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The United States just held its first blockchain-enabled elections

West Virginia lays claim to the most technologically savvy voting process held in America

West Virginia's capitol building

West Virginia’s capitol building (via Shutterstock)

In the wake of its federal primary elections last week, West Virginia now bears the distinction of having hosted the country’s first blockchain-enabled voting process.

If you’re just tuning in, this was a relatively lightweight application of blockchain voting technology. This technologically-enabled voting process was limited to eligible UOCAVA voters (“Uniformed and Overseas Absentee Voting Act”) and their families in two West Virginia counties: Harrison and Monongalia.

That said, the ability to vote using a mobile app had some serious appeal for those who were eligible. It was facilitated by Boston-based technology company Voatz, and a company spokesperson filled us in on how it all went.

“One particular overseas voter voted for the first time in over 15 years, so that was particularly heartening for us and a small indicator of the potential impact of this new platform.” As this was a mobile-based voting system, the spokesperson indicated that there was a small learning curve to be conquered, but was overall a very smooth process.

Voatz’s system validates votes using the same technology that bitcoin uses to validate financial transactions. In the same way that bitcoin scaled to serve the world, it stands to reason that this system could work in a major national election without any talk of the notorious “hanging chad.” But the Voatz spokesperson clarified that there are “lots of hurdles to cross before we get there. It will be a hard, long process.”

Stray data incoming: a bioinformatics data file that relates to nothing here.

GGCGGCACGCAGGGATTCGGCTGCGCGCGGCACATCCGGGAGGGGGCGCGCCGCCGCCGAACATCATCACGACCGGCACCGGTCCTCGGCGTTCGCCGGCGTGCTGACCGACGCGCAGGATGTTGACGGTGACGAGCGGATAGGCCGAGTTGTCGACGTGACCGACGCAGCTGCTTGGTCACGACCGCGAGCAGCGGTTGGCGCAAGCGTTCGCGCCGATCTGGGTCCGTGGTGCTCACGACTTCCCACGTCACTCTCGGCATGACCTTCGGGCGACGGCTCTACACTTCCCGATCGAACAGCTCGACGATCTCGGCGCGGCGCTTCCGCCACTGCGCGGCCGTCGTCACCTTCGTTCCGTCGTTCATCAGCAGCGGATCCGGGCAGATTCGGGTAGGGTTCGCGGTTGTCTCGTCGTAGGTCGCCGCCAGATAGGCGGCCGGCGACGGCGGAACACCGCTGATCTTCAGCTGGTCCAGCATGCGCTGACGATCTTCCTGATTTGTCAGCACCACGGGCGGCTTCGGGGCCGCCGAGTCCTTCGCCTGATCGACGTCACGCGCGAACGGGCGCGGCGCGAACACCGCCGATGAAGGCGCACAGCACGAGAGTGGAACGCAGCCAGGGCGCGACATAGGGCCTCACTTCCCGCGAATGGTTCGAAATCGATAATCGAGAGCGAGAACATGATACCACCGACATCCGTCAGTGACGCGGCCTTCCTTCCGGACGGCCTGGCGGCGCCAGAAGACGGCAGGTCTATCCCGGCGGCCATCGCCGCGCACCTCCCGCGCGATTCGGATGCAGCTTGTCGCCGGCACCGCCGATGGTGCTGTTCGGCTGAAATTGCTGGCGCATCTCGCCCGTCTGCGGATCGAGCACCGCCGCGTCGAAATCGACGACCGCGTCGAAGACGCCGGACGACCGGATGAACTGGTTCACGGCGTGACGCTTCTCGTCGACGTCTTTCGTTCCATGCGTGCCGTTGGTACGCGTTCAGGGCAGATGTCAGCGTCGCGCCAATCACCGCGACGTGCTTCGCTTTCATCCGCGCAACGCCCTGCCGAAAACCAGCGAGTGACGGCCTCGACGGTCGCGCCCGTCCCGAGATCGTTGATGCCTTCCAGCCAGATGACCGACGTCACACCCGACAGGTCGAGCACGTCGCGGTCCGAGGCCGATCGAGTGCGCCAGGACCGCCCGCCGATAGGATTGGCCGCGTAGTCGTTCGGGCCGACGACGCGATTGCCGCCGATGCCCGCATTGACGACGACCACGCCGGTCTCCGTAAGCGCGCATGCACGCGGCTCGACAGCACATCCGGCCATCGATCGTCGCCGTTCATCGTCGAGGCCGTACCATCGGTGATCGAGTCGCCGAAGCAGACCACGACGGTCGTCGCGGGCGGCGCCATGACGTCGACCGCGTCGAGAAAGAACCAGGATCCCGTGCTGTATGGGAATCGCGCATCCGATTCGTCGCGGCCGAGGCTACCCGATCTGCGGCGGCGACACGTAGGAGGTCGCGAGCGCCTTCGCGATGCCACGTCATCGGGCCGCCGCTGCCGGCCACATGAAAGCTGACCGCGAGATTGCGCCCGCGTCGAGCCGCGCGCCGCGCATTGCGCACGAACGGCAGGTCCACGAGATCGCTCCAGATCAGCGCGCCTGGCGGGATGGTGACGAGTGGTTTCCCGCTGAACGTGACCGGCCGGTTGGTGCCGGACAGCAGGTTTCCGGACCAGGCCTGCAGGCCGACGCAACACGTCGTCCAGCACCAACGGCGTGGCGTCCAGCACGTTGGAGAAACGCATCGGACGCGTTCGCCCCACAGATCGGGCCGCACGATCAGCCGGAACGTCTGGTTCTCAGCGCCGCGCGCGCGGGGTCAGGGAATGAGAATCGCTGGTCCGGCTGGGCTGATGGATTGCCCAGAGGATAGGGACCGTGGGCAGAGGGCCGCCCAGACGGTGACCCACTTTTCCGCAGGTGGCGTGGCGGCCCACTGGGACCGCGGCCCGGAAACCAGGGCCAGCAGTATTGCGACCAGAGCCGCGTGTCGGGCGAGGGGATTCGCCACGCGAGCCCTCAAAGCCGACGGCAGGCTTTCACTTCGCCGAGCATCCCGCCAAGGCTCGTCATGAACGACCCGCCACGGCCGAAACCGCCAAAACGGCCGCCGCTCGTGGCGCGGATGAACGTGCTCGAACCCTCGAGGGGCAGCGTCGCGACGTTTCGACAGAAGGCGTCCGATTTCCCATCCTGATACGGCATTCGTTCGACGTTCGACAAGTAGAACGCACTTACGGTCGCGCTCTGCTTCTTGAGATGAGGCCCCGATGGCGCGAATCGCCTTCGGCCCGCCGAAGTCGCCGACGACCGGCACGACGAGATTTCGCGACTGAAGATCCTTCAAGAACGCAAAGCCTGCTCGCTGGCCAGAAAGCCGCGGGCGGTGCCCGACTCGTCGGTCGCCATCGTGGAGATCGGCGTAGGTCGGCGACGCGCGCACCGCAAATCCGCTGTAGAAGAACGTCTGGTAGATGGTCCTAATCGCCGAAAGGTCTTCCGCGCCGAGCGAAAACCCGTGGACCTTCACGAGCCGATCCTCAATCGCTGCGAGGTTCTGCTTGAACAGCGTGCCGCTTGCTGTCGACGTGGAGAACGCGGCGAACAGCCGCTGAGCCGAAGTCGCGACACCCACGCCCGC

This specifically refers to legal and logistical hurdles, as well as building trust among the population at large. Cryptocurrency technology has a notorious association with illicit criminal activity despite having a number of completely valid, serviceable purposes.

For now we’ll skip the heady lecture about how technology is neither good nor evil itself, it is the application of technology that earns these distinctions. If cryptocurrency technology can be used to reanimate voters who haven’t participated in the democratic process for more than a decade, then that strikes us as a distinctly good thing.

Dylan Love is an editorial consultant, contributing reporter, and fiendishly curious technology enthusiast. He owns no cryptocurrencies.